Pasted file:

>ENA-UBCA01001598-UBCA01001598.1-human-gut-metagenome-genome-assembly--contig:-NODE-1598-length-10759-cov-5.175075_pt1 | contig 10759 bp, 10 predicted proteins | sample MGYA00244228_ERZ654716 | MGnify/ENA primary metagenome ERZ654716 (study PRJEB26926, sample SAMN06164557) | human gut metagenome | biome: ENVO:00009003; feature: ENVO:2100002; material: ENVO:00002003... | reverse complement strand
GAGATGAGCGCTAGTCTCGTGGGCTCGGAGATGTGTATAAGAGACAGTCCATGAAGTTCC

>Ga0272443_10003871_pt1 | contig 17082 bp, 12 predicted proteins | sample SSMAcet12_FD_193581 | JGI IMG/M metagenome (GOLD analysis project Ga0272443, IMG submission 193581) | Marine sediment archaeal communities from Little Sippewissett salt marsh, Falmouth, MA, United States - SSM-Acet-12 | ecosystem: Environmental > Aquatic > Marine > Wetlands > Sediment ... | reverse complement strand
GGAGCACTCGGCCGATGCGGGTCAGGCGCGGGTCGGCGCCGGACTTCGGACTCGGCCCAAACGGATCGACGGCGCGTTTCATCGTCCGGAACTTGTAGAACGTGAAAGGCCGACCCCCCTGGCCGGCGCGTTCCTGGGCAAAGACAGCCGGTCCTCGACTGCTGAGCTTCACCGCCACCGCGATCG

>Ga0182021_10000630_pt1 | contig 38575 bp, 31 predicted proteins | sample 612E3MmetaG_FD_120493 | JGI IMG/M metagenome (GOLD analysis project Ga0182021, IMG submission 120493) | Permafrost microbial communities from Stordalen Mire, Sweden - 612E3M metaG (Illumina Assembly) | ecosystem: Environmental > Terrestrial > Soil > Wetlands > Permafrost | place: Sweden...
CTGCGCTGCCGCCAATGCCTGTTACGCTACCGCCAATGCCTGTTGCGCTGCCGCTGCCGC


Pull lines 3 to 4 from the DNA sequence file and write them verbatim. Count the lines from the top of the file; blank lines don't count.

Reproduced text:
>Ga0272443_10003871_pt1 | contig 17082 bp, 12 predicted proteins | sample SSMAcet12_FD_193581 | JGI IMG/M metagenome (GOLD analysis project Ga0272443, IMG submission 193581) | Marine sediment archaeal communities from Little Sippewissett salt marsh, Falmouth, MA, United States - SSM-Acet-12 | ecosystem: Environmental > Aquatic > Marine > Wetlands > Sediment ... | reverse complement strand
GGAGCACTCGGCCGATGCGGGTCAGGCGCGGGTCGGCGCCGGACTTCGGACTCGGCCCAAACGGATCGACGGCGCGTTTCATCGTCCGGAACTTGTAGAACGTGAAAGGCCGACCCCCCTGGCCGGCGCGTTCCTGGGCAAAGACAGCCGGTCCTCGACTGCTGAGCTTCACCGCCACCGCGATCG